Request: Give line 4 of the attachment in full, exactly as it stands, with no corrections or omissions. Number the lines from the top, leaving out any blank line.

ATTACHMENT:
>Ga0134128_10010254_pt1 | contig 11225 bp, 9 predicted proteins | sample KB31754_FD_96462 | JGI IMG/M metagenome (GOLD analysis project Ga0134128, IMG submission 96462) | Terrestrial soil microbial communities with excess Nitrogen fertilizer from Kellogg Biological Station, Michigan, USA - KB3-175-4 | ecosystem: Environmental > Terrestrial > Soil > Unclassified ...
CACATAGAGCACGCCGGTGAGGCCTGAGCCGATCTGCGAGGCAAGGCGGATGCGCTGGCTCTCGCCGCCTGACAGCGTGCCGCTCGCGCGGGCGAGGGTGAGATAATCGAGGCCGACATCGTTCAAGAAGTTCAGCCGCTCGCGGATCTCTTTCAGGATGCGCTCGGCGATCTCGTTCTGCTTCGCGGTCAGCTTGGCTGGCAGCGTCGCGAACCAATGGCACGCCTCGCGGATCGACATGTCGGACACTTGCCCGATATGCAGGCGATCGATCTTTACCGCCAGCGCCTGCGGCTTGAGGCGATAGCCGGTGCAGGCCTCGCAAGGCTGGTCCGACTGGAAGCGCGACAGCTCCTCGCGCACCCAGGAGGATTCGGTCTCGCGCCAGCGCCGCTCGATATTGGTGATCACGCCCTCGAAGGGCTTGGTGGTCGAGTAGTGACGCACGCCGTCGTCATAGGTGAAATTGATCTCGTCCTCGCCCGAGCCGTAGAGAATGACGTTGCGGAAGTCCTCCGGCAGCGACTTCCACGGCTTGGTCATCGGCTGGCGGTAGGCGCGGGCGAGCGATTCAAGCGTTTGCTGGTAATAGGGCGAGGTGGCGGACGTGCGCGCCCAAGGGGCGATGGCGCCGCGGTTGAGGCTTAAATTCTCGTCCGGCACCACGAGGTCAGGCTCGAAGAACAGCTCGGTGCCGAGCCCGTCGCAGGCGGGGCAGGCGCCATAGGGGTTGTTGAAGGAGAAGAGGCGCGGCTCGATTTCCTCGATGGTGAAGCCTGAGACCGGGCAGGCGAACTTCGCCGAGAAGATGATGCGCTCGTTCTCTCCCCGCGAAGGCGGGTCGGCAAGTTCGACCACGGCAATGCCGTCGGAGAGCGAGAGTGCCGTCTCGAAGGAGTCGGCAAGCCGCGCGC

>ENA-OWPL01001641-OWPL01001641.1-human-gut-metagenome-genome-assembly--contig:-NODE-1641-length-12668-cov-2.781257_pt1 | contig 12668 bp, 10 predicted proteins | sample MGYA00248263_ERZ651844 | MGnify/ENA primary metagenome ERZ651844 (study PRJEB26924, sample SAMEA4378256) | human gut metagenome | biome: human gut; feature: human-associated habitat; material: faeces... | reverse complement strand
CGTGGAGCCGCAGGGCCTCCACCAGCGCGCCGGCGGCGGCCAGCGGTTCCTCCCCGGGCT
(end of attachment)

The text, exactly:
CGTGGAGCCGCAGGGCCTCCACCAGCGCGCCGGCGGCGGCCAGCGGTTCCTCCCCGGGCT